State lawmakers are still looking for a way to implement a sweeping and expensive law they passed five years ago to boost high school graduation requirements. Implementation has been delayed twice because of a lack of state and federal funding, and now some say the requirements are outdated.
U.S. Sen. Richard Blumenthal, D-Conn., wrote Tuesday to three university presidents, urging them to make public any grant arrangements between their schools and The Coca-Cola Company.
Sen. Richard Blumenthal criticized the airline industry Tuesday for its lack of transparency and what he called the abuse of hidden fees for ancillary services.
Residents of Willington in Connecticut’s “Quiet Corner” are campaigning against a proposal to build a state police firearms training facility in their town, and Tuesday about 50 of them brought their protest to the state Capitol complex.
Co-sponsors of a bill that would require all Connecticut colleges and universities to adopt an affirmative-consent policy for sexual assault investigations say they will reintroduce the legislation next year. The law would change the way schools investigate sexual assault complaints by shifting the burden of proof to the accused to show the sexual activity was consensual.
Three years after state legislators ordered the state’s largest public college system to set up a way for community college students to transfer to a regional Connecticut state university without losing credits, higher education officials report they can see the finish line.
The Board of Regents is looking to private consultants to evaluate the duties of 296 Connecticut State College and University system employees in an effort to steamline job classifications.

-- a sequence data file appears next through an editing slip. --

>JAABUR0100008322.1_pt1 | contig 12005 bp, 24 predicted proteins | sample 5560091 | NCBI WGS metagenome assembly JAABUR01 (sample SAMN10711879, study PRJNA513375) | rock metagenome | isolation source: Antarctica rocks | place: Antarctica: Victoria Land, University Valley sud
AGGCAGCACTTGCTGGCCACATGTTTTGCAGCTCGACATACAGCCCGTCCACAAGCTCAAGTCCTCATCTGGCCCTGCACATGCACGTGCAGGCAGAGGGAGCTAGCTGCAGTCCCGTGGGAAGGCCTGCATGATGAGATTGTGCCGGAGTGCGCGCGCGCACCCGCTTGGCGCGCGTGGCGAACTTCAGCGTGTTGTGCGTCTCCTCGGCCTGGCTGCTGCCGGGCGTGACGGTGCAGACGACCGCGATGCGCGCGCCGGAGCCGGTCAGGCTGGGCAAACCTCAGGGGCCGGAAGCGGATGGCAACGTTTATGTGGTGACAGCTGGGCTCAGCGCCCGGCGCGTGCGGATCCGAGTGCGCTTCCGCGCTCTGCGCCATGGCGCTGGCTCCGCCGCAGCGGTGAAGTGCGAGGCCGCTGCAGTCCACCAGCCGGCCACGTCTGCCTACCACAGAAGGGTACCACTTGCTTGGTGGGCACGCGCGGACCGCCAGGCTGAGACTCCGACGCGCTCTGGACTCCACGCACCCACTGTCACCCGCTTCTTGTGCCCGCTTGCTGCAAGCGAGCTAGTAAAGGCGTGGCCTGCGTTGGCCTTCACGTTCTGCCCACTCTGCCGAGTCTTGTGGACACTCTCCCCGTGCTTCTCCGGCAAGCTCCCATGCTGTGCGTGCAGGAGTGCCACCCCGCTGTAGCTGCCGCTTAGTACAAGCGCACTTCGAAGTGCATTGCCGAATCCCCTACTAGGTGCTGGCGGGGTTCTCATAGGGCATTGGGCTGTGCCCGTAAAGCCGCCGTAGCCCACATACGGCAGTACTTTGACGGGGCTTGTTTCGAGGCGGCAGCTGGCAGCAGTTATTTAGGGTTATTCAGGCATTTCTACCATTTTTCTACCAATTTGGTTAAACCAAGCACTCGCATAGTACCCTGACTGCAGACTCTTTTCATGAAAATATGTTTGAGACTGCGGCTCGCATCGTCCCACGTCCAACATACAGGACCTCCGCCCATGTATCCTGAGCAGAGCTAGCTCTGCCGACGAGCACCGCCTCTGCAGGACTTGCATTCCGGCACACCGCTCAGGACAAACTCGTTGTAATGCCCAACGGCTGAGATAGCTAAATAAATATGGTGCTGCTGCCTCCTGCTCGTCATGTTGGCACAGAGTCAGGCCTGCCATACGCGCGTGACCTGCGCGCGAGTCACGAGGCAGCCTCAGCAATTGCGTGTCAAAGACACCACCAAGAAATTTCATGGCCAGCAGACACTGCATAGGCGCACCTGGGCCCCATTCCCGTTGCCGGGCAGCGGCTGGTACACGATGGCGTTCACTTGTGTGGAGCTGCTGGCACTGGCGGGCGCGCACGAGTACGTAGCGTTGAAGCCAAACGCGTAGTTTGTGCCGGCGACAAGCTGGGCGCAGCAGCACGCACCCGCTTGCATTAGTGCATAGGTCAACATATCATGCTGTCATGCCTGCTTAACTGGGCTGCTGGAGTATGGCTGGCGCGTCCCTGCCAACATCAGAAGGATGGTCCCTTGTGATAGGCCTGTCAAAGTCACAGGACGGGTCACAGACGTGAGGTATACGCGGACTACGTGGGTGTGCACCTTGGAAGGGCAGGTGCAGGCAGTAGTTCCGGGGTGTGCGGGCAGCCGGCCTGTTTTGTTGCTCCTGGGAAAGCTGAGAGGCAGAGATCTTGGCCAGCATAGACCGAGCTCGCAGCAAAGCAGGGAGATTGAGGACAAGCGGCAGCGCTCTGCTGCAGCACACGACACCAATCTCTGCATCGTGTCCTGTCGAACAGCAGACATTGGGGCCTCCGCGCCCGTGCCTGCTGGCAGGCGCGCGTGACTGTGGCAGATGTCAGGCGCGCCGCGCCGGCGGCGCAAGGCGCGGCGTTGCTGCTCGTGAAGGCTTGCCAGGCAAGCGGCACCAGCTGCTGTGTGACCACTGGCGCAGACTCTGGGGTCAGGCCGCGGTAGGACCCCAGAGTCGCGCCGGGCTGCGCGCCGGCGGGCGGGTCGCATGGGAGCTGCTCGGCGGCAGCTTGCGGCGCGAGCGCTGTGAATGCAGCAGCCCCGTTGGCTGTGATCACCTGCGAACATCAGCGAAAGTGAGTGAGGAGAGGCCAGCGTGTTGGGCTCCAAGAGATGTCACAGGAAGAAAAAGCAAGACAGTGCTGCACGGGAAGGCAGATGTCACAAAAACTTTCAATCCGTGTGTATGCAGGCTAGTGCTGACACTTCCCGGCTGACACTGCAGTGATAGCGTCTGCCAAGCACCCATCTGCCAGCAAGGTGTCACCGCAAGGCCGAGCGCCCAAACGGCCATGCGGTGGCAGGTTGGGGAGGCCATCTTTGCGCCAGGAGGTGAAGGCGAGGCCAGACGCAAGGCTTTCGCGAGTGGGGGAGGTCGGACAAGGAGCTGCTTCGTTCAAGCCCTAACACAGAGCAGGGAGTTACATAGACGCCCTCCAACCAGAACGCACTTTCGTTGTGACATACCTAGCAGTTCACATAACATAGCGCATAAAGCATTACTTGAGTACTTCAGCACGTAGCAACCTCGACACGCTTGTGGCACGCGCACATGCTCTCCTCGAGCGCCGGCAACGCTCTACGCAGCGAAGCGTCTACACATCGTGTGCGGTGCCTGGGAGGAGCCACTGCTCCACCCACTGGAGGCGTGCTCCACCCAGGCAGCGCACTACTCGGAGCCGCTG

The University of Connecticut and its graduate assistants’ union have reached a tentative first-ever agreement on a three-year contract that grants the assistants nine percent pay raises over the next three years.
Concern is mounting that the requirements of a state law boosting educational standards for staff at state-funded child care centers are not achievable — and with a July 1 deadline fast-approaching, early childhood educators are scrambling for solutions to draw in qualified teachers.
The state Senate Tuesday unanimously passed a bill making the services of special sexual assault nurses available at the University of Connecticut infirmary in Storrs. The nurses are trained to administer sexual assault forensic (SAF) exams to collect evidence in sexual assault cases.
Responding to job market demands for a college degree, nontraditional students often lead hectic lives and struggle to cobble together sources of aid to stay in school, including scholarships, grants, and services such as counseling, day care and food assistance.
Momentum is growing in Connecticut to open the college financial aid spigot to some undocumented immigrants — the so-called “Dreamers” — who have won the support of two key allies, the governor and the leader of the state Senate.
When adjudicating complaints of sexual assault among college students, determining whether there was consent is crucial, and two state legislators are proposing a bill they say would shift and clarify the standard for doing that.